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The biofuels debate - Indirect Land Use Change
A new methodology to estimate GHG Emissions

During 2009 and 2010, the European Commission (EC) worked intensively to give a better understanding of Indirect Land Use Change*  (ILUC) effects from increased biofuels use. Various Commission services carried out modelling and analytical exercises to investigate the nature of ILUC and provide quantitative estimates of the effects.  The EC’s Joint Research Centre (JRC) – notably the Institute for Environment and Sustainability (IES), Institute for Energy (IE) and Institute for Prospective Technological Studies (IPTS) has substantially contributed to the new EU system established to ensure that European biofuels and bioliquids come from sustainable sources and meet the highest environmental standards.
                “Greening of the landscapes”       Photo: P. Loudjani

To assess the impact of land use changes due to biofuels production, the IES has developed guidelines to quantify changes in the amount of organic carbon in soils and biomass. This is an important factor in the sustainability assessment. The guidelines follow the Intergovernmental Panel on Climate Change (IPCC) specifications for national greenhouse gas (GHG) inventories and are supported by comprehensive global data processed by the JRC.  The guidelines formed the basis for the Commission Decision on the guidelines for the calculation of land carbon stocks. Based on these guidelines a method was developed to estimate GHG emissions from land use changes due to biofuel production. The method follows a two-step approach:

  • Creation of  a dedicated database (e.g. land use/crop cover/soil types etc.), which includes combining data from different sources and newly processed data into a harmonized database;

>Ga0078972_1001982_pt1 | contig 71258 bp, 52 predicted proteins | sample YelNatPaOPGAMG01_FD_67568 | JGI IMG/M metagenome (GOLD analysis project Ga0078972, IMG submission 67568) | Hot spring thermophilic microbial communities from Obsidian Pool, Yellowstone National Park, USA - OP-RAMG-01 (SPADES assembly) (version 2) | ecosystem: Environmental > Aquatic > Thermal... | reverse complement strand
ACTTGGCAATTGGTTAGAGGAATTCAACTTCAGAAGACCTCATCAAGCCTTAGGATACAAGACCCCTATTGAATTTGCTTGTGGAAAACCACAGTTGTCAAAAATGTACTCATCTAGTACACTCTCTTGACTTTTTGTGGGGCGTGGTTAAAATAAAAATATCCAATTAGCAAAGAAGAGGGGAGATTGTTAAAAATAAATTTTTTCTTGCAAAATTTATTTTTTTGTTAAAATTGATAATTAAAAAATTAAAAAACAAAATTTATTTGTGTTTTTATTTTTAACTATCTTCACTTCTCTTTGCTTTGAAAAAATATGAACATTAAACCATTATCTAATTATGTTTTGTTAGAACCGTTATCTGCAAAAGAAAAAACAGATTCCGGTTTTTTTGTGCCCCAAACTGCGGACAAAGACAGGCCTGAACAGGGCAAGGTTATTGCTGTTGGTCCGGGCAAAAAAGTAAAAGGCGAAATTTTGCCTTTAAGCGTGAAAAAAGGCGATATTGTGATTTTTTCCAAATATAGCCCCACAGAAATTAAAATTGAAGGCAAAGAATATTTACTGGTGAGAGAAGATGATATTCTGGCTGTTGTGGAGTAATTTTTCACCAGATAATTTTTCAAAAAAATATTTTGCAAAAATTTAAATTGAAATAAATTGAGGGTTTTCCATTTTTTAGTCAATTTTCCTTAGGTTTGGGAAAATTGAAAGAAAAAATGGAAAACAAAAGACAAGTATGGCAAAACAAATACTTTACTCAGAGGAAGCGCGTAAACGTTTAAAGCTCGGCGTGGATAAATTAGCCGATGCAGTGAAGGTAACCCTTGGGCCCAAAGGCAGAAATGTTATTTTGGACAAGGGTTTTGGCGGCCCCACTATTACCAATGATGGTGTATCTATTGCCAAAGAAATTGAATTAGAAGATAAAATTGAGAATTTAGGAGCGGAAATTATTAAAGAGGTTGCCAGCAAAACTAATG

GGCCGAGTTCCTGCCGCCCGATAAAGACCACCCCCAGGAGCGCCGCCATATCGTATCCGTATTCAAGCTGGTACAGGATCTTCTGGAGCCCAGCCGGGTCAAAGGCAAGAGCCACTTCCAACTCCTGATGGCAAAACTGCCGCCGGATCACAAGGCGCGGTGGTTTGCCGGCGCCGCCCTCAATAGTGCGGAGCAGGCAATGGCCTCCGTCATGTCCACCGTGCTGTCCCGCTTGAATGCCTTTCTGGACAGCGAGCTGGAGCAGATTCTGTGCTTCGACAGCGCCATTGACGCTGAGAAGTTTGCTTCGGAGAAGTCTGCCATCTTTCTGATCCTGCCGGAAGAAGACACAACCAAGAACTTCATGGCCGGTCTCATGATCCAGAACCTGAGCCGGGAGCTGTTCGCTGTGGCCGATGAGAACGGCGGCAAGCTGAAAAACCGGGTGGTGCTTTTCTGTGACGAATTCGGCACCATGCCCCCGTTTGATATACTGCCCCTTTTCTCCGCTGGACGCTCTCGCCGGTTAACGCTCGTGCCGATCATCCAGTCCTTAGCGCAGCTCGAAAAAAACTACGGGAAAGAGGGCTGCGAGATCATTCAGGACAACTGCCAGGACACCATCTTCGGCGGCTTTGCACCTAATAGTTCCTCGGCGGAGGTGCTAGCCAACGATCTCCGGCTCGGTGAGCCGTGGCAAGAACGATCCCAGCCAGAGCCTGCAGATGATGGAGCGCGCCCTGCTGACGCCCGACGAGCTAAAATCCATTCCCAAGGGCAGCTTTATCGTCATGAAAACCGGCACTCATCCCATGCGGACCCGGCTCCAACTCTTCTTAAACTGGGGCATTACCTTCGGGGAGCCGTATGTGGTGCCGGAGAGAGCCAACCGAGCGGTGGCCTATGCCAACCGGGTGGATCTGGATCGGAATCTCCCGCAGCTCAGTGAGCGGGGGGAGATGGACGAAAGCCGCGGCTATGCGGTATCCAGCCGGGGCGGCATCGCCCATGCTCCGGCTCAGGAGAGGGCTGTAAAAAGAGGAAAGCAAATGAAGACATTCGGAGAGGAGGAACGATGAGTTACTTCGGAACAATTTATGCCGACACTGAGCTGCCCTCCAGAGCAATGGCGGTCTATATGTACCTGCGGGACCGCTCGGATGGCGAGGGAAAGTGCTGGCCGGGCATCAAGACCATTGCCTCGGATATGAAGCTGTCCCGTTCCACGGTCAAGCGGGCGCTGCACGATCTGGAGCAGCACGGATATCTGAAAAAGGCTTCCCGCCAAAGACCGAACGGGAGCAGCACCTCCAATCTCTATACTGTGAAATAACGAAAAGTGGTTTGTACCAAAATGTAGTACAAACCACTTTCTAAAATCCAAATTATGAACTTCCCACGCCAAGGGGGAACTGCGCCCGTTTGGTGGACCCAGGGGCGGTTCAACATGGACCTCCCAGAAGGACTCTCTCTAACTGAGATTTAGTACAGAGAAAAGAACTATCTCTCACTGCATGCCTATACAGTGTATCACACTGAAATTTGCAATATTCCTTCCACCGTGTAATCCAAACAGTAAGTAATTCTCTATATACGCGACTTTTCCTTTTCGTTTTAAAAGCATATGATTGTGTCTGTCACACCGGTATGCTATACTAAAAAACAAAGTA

• Simulation based on cropland demands from the general equilibrium model (run by International Food Policy Research Institute) and on cropland demand from the partial equilibrium model (run by JRC-IPTS).

The new system, adopted in June 2010 by the European Commission, encourages industry, governments and NGOs to set up voluntary certification schemes for all types of biofuels. It will help to ensure that all biofuels (including those imported into the EU) are sustainable and deliver high GHG savings, at least 35% when compared to fossil fuels. This excludes specific land categories, such as primary forests, wetlands, peatlands and areas with high biodiversity.

Climate regions data layer processed on the basis of the Intergovernmental Panel on Climate Change classification

The JRC provided extensive technical and scientific support to the Commission Directive and Communications. This included designing practical measures and procedures for calculating the GHG emissions of various options for producing biofuels and bioliquids. The accompanying global data layers on climate regions and soil types have also been developed by the JRC, following IPCC specifications, and were adopted by the Commission decision on the guidelines for the calculation of land carbon stocks.

* Indirect land-use change (ILUC) occurs when the production of crops for biofuels in a given land pushes the previous activity to another location. The use of the new location to place the previous activity generates a land-use change attributable to the implantation of the biofuel crop. In other words, if the crops needed to make a particular batch of biofuels crops are grown on uncultivated land, this will cause direct land use change. If crops grown on existing arable land are used to make biofuels instead of food, this will likely cause ILUC because of the necessity to replace the food. Due to changes in the carbon stock of the soil and the biomass, indirect land-use change has consequences in the greenhouse gas (GHG) balance of a biofuel.





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